UK: FCA issues first Serious Crime Prevention Order, bans illegal lender
11 Feb 2018

The Financial Conduct Authority (FCA) has issued its first Serious Crime Prevention Order (SCPO), barring illegal money lender Dharam Prakash Gopee (64) from operating a money lending scheme again.

SCPOs are civil orders to prevent serious crime, the breach of which is punishable by up to five years in jail and an unlimited fine.

Gopee was also sentenced to three and a half years jail for his crimes, and proceedings have now begun at Southwark Crown Court to confiscate his assets.

Mark Steward, Director of Enforcement and Market Oversight at the FCA, said: “Today’s decision also imposes the FCA’s first Serious Crime Prevention Order which will severely inhibit Mr Gopee’s ability to reoffend and should protect consumers in the future.

During a period of four years, Gopee conducted a “a horrid pattern of exploitation,” loaning money to vulnerable consumers at high prices and securing the loans against their property.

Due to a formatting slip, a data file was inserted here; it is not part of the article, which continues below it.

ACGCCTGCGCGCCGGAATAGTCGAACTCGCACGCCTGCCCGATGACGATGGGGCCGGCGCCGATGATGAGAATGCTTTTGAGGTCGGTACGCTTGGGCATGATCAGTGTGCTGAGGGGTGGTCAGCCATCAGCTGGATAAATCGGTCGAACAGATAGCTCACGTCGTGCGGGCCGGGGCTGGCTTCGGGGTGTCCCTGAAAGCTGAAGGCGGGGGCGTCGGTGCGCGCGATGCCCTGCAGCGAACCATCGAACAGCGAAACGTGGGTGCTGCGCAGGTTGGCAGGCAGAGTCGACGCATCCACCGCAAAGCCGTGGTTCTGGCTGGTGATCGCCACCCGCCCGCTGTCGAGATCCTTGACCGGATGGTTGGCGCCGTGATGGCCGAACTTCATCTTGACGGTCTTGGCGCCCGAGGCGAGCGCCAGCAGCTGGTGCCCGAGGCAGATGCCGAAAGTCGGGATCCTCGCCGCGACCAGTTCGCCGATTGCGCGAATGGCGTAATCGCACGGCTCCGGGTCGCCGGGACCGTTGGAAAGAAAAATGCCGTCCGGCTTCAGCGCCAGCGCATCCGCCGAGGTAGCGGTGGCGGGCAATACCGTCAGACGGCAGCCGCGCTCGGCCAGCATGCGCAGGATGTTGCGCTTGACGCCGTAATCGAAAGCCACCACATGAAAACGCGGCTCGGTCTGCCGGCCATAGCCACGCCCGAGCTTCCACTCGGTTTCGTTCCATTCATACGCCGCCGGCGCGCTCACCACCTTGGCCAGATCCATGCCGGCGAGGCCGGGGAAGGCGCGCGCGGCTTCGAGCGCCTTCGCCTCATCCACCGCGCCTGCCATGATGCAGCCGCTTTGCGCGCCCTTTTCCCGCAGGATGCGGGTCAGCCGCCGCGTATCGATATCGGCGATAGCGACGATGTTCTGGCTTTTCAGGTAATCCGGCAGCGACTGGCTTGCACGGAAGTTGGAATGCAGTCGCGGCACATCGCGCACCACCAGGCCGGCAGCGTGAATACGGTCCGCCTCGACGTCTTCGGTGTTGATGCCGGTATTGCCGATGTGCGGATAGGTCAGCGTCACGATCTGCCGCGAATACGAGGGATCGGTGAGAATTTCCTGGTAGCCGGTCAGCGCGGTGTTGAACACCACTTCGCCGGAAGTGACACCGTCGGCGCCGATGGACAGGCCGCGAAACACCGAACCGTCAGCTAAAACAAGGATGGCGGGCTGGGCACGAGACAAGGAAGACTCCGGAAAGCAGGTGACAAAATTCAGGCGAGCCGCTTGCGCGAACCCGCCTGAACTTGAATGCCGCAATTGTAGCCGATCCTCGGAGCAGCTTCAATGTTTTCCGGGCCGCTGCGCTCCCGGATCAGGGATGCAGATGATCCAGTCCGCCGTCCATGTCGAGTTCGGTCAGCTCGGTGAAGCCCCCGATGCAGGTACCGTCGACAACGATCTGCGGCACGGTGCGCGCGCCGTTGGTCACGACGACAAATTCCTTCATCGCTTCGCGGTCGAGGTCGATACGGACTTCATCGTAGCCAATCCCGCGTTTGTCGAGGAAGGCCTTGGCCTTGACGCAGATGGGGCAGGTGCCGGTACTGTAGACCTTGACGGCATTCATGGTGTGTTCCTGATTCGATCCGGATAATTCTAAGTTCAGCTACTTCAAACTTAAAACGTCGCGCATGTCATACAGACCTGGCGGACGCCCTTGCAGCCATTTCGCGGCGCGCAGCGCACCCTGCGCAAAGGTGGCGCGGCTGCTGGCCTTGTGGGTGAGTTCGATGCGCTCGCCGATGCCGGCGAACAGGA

He also sought to take possession of their property if they failed to pay up, the FCA explained.

“His own loan books showed that he issued approximately £1 million of new loans and took in at least £2 million in payments from old and new consumers, none of whom were aware that did not have a licence,” the watchdog explained.

Gopee, who was refused a consumer credit licence by the OFT, and was not authorised by the FCA either, still went ahead with his business operations.

He had already been banned from acting as a director in 2016 and he was also the subject of a restraint order obtained by the FCA in June 2015 under the Proceeds of Crime Act 2002.

Judge HHJ Beddoe, who sentenced Gopee, noted that he was aware of the regulator’s serious concerns, but ignored them, deciding instead to “ … deliberately flout the law” ignoring the fact that he had lost his licence.

Gopee also endeavoured to enforce agreements he knew were unenforceable but that debtors did not, the Judge explained, and continued to pressurise debtors with demands for payment, threatening court action that he knew could not be sustained.

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